I first heard of them a few weeks back. I was hanging out in the hallway of the sixth floor at the Milwaukee County Courthouse with a client, just waiting to see if our case would be going to trial that day. My client informed me that there were big protests coming to Wall Street. I said, “Wall Street? I don’t get it? Why would anyone protest Wall Street?”
Consider what they actually do on Wall Street. One person thinks the value of a given corporation is going to go up and another person thinks it’s going to go down. So, they meet at Wall Street and the former buys stock from the latter.
I put money into a retirement plan, the plan buys mutual funds and the mutual funds go to Wall Street to buy stock for me to hold indirectly. So, I guess I’m not totally indifferent to what goes on there. But if I didn’t like what was going on, I could sew my money up in a mattress instead. Or I could speculate on the price of oranges and pork bellies. Or I could hoard copper.
But why would I go protest? The transfer of stock in Company A from Person B to Person C is, ultimately, none of my concern. I probably don’t even use the products Company A makes and obviously I’m not Person B or C. I’m David Ziemer.
To protest Wall Street makes less sense to me than protesting a Whole Foods grocery store. The iniquity that goes on there, I understand. The owner of valuable arable land has made a conscious decision to produce food in an efficient manner, even though there are many hungry people in the world. Another person elects to spend four times more for food than he needs to spend. They meet at the Whole Foods store to consummate the sale of overpriced food.
The farmer is a sinner and the consumer a fool, but it’s no business of mine. I don’t own the land and I’m not going to eat the food. And I don’t go down to Whole Foods to protest the transaction. I have better things to do with my time.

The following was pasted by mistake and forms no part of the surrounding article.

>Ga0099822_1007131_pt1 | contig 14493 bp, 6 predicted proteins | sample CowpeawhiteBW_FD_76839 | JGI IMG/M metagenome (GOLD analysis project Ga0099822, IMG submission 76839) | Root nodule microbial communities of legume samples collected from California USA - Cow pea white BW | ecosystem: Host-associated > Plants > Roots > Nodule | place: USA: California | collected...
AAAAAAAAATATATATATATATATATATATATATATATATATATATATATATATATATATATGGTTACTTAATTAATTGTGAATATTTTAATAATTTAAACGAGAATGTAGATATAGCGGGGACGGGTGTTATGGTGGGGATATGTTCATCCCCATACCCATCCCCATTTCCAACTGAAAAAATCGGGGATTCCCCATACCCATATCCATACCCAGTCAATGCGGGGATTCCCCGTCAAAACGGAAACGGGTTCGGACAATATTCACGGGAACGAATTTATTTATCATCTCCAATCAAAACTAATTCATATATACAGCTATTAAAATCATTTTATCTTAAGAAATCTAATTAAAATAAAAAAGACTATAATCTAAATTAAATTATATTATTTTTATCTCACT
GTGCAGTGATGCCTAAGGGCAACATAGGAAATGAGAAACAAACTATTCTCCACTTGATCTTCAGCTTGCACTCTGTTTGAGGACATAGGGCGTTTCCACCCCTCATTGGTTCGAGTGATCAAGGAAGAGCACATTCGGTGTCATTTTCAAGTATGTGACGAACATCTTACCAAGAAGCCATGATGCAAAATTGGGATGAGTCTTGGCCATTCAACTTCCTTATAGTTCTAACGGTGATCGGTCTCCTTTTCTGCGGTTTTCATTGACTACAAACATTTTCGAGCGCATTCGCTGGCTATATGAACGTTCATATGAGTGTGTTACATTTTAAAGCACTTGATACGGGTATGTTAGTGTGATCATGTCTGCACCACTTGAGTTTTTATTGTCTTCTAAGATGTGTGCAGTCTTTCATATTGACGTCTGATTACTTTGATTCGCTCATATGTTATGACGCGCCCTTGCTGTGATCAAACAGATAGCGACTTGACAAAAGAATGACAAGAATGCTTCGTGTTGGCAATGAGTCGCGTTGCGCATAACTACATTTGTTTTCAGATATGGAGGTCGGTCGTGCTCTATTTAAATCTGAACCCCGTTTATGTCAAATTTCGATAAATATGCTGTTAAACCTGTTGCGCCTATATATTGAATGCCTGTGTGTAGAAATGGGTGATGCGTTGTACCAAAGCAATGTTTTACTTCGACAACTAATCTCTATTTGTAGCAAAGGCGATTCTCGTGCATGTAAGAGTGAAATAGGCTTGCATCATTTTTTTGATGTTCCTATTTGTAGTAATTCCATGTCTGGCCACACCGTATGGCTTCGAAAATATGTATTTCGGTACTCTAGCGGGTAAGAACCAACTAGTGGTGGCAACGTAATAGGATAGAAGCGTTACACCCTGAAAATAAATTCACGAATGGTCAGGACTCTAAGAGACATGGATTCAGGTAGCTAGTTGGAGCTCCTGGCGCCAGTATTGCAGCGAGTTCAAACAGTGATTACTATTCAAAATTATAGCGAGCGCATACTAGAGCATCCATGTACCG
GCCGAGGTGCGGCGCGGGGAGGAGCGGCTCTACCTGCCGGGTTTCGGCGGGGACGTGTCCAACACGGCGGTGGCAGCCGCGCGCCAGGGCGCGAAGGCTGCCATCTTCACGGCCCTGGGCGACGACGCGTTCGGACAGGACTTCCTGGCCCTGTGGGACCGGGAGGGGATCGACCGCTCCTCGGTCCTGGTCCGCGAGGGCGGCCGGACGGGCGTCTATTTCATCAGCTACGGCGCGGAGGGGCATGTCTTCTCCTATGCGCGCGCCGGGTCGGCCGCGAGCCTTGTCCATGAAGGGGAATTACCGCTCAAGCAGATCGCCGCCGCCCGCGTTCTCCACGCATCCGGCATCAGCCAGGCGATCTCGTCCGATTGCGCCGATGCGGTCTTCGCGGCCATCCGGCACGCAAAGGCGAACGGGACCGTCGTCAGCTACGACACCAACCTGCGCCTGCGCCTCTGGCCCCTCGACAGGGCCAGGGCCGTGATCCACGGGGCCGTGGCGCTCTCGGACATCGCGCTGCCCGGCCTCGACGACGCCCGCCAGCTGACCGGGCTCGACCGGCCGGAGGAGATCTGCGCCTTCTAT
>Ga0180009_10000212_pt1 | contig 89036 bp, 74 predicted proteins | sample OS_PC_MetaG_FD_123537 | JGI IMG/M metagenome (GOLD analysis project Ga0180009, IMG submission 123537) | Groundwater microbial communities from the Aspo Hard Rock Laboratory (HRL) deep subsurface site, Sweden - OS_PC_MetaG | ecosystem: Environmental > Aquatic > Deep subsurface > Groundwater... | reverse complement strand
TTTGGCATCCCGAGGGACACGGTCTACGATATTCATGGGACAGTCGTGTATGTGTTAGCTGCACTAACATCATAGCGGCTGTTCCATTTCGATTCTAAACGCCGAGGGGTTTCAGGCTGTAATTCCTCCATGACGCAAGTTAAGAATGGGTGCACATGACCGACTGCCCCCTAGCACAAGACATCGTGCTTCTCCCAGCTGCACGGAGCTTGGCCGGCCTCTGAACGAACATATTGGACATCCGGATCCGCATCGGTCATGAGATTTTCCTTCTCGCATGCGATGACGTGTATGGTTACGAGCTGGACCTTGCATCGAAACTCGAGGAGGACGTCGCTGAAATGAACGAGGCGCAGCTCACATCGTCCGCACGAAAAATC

The same is true of cafes that sell “fair trade” coffee. Powerful cooperatives buy poor quality coffee from poor farmers who agree to use production methods that guarantee they will forever be subsistence-level vassals of the cooperative. At the fair trade cafe, the coffee is sold at inflated prices to unthinking individuals.
The people who run the cooperatives are evil men and the consumers are fools, but again, it’s no business of mine. I will protest by buying high quality coffee from middlemen who buy the best quality beans they can find at the best price from free farmers, not by marching around in front of the fair trade cafe.
But to return to Wall Street: I took Securities during my second year in law school, so I realize as well as anyone that the trading of securities in this country is excessively overregulated. Even if I did wish to march around and protest because of the overregulation, however, I wouldn’t go to Wall Street to do so. That would be like going to a convenience store to protest that my cigarette taxes are too high.
Instead, I would go to Washington, D.C. After all, that’s where Congress and the SEC — who are responsible for the overregulation — are situated.
But like I said in the beginning, I lack imagination.
Thankfully, the 99 percent of the population that is out protesting does not.